On the front page of Sunday’s Weekend Review section, the New York Times ran an op-ed arguing that millenials (loosely defined as the generation of young people born after 1980) are actually not narcissistic, as the prevailing wisdom indicates, but rather, are more worried about happiness and meaning than chasing money. To make their point, the authors astutely point to various studies that back up their hypothesis.
On Monday, Slate ran an article asserting that millenials are suffering through prolonged adolescence. Thus, millenials are actually not narcissistic, but rather that “they often are unable to think for themselves”, which results from helicopter parenting and fewer high paying jobs. To make her point, the author astutely points to various studies that back up her hypothesis.
On Tuesday, Fast Company ran a blog entry making the case that, despite the opinions of most business leaders, millenials provide a creativity and ingenuity that is vital for the modern-day work environment. To make the point, the authors astutely point to various studies that back up their hypothesis.
Three straight days, three different analyses, and none, in my opinion, particularly helpful or revelatory. As a millennial myself, my contribution to the conversation would be to ask everyone to stop trying to analyze an entire generation of young people. Seriously. It’s so tiring. For two main reasons:
1) You can literally analyze this generation any way you want to:
In today’s data-driven world, it’s easy to find support, with anecdotal or quantitative information, to prove virtually any hypothesis. Thus, I’ve read articles that “prove” that this generation is much more narcissistic than any other generation. Or, that this generation actually is wholly optimistic and ready to make a difference – just in different ways. Or that millenials are unhappy, because their career expectations are not meeting their career realities. The reality is that you can analyze millenials however it best fits your specific agenda.
The truth? Probably some combination of all of these. But that’s just the point- it’s impossible to analyze and generalize for an entire generation of young people. In doing a completely random survey of my own friend network (just because surveys are apparently required in any millennial analysis), I found that I have friends working in social-change non-profits, teaching in public, private, and charter schools, leading up tech companies, investing in tech companies, getting graduate degrees, and much more. I have friends who post on social media accounts multiple times a day, and friends without a Facebook account. I have friends making a ton of money, and friends scraping to get by. The one commonality is that I think that we all don’t like to be put under one umbrella because frankly, besides our age, there’s just too much diversity out there to categorize us.
2) History Matters:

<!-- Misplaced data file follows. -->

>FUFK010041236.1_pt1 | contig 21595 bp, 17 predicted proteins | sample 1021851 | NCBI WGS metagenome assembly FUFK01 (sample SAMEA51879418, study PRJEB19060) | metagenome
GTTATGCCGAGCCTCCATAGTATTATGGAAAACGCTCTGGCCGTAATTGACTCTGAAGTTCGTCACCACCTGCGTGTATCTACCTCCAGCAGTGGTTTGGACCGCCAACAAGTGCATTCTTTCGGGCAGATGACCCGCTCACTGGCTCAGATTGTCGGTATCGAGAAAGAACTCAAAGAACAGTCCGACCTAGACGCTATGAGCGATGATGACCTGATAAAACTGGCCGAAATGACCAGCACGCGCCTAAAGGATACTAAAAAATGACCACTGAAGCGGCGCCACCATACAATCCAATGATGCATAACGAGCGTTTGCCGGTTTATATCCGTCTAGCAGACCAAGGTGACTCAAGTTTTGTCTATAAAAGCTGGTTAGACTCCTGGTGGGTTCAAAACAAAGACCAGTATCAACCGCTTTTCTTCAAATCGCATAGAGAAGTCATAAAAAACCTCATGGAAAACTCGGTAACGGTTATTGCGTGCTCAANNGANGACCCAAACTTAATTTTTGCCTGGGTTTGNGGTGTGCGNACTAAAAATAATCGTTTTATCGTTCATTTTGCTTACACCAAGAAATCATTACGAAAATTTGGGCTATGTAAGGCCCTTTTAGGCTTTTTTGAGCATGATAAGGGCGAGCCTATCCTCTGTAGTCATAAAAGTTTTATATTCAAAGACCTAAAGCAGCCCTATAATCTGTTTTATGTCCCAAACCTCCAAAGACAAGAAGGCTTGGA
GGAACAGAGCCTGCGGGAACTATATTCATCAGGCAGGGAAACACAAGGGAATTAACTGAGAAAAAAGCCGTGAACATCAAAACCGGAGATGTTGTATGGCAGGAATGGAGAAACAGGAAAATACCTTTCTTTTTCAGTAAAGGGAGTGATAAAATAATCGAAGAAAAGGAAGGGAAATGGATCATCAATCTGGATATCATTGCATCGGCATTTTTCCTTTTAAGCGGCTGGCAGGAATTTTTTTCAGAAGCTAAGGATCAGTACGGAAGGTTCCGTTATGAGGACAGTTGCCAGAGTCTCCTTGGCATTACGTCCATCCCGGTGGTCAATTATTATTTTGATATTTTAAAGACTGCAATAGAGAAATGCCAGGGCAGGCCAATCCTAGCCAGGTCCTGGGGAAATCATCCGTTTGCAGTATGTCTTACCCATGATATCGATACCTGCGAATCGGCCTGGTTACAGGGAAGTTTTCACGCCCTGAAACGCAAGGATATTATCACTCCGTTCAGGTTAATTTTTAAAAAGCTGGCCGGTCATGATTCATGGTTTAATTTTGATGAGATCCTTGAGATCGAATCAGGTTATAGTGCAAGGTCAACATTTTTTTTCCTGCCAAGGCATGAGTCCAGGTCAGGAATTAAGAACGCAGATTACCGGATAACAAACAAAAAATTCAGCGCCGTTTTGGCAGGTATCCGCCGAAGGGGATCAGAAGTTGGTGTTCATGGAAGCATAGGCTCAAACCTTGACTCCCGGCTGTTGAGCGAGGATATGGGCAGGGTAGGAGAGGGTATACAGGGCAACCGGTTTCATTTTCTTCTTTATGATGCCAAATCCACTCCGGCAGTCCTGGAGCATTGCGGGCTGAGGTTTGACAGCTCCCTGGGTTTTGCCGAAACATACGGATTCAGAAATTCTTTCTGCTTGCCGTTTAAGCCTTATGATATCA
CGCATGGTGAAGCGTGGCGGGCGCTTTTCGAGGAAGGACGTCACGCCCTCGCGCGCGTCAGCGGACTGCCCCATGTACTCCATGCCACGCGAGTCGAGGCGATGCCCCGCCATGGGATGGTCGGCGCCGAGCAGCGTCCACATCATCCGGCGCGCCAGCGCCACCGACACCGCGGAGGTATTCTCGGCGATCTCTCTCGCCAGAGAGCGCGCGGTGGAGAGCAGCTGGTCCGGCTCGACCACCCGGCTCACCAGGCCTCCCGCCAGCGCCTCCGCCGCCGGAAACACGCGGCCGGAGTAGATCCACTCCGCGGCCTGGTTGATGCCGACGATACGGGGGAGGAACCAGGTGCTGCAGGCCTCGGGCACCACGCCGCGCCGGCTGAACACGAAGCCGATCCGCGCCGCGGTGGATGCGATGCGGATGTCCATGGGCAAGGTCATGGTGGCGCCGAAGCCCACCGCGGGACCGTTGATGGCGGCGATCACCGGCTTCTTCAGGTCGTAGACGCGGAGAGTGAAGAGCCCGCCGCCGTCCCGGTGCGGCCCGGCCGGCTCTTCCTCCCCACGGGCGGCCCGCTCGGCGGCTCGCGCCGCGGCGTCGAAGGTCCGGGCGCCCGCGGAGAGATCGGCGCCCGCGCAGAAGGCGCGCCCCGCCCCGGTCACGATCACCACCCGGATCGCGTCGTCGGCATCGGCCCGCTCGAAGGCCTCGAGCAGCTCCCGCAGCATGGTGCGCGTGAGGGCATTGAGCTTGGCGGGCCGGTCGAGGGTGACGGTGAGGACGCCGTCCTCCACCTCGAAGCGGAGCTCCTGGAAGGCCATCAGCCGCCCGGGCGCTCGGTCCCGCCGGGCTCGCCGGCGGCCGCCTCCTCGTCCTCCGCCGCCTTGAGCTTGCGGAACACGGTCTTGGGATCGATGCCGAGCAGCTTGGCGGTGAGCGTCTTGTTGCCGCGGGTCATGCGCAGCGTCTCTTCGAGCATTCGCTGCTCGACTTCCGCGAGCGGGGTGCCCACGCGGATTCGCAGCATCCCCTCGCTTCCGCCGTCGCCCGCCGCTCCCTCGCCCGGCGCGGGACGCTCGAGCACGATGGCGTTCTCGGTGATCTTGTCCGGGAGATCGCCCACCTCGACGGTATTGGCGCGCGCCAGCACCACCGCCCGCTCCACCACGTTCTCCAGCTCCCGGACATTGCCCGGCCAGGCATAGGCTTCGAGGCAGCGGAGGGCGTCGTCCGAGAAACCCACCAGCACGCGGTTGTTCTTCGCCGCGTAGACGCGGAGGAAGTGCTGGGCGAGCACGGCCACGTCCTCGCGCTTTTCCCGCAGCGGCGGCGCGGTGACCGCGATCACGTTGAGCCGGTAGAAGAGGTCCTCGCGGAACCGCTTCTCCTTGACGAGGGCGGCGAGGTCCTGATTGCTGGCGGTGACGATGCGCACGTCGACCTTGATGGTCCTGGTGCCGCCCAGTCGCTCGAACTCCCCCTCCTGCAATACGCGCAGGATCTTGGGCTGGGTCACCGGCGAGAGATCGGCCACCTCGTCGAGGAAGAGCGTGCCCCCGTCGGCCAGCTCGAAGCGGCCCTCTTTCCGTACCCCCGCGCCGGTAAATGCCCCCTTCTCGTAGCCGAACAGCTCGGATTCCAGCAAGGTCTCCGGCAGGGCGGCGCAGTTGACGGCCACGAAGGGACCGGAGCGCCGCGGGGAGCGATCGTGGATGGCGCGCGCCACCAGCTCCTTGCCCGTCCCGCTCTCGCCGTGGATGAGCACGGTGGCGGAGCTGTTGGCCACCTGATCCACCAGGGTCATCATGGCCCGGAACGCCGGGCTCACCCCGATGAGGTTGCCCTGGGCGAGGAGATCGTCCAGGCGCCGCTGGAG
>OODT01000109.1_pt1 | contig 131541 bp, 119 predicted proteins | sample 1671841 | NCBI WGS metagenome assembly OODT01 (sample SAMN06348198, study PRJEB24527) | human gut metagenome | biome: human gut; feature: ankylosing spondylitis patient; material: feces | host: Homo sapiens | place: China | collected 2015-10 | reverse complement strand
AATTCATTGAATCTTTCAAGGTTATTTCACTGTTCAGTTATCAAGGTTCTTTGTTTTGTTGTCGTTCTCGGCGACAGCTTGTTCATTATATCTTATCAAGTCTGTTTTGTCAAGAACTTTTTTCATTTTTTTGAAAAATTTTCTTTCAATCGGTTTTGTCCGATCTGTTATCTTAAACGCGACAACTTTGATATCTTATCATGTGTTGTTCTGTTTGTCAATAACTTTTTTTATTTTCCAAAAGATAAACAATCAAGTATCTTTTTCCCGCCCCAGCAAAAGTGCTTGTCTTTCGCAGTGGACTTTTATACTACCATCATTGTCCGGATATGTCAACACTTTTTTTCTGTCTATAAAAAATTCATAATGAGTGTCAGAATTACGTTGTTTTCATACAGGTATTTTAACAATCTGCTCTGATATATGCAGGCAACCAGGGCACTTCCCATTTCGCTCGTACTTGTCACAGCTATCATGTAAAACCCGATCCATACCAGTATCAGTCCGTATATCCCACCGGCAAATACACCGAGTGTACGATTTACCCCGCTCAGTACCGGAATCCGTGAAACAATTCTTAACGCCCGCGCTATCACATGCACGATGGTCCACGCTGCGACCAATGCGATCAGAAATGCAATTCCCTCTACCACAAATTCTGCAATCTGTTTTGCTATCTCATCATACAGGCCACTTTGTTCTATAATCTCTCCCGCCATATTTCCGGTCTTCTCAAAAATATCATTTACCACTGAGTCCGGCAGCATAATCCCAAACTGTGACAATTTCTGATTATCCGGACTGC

A lot of people like to point to millenials as the most entitled and narcissistic generation of recent history. And to make their case, they can point to the fact that “selfie” was just named Oxford Dictionary’s word of the year and that this generation feels the need to post their meals, their dates, and their opinions all over social media. Joel Klein made this point in a Time Magazine story earlier this year entitled “The Me Me Me Generation” (in which he then tried to make everyone happy by saying these same behaviors would “save us all.”
But the reality is that the whole “Me” Generation meme was coined by Tom Wolfe in a 1976 New York Magazine article, in which the famed author slams the Baby Boomer generation for their materialistic consumerist ways. It seems that every generation is coined as more narcissistic than any other in history. In reality, these sentiments, whether demonstrated through social media or consumer behavior, might just be young people growing up, before the stresses of marriage (and failed marriage), kids, mortgages, and real life settle in.
On the opposite side of the spectrum, some millenials I talk to assert that, largely because previous generations have screwed everything up, it’s our idealistic and hard-working behavior that can save it all. In other words, we are the most important generation.
The problem with this argument is that, well, it’s also been made before. Despite the myriad of challenges in today’s United States, many caused by the utter dysfunction of our government, I’m guessing that baby-boomers coming to age in the ‘60s, many participating in the counterculture of the time, felt the same way, as they dealt with multiple prominent assassinations, a war in Vietnam, the threat of nuclear holocaust, and the Civil Rights Movement. Seems like a pretty damn important time period.
Whether we like it or not, the history of change in this country is one of pragmatic incrementalism. And it means that, whether we like it or not, change on issues like economic inequality, gay marriage, immigration, and other social justice issues will not happen over night.
Change will happen though. And it will happen precisely because millenials are anything but a monolithic entity. Some will act radical, some will act pragmatic, some will act apathetic. Some will take selfies, some will avoid Facebook, and some will invent the next SnapChat. And that generational diversity will lead to a better country. So in 40 years, we’ll be writing articles in a more just country about how the newest young generation just doesn’t care enough about what’s been handed to them.
– Scott Warren, Executive Director
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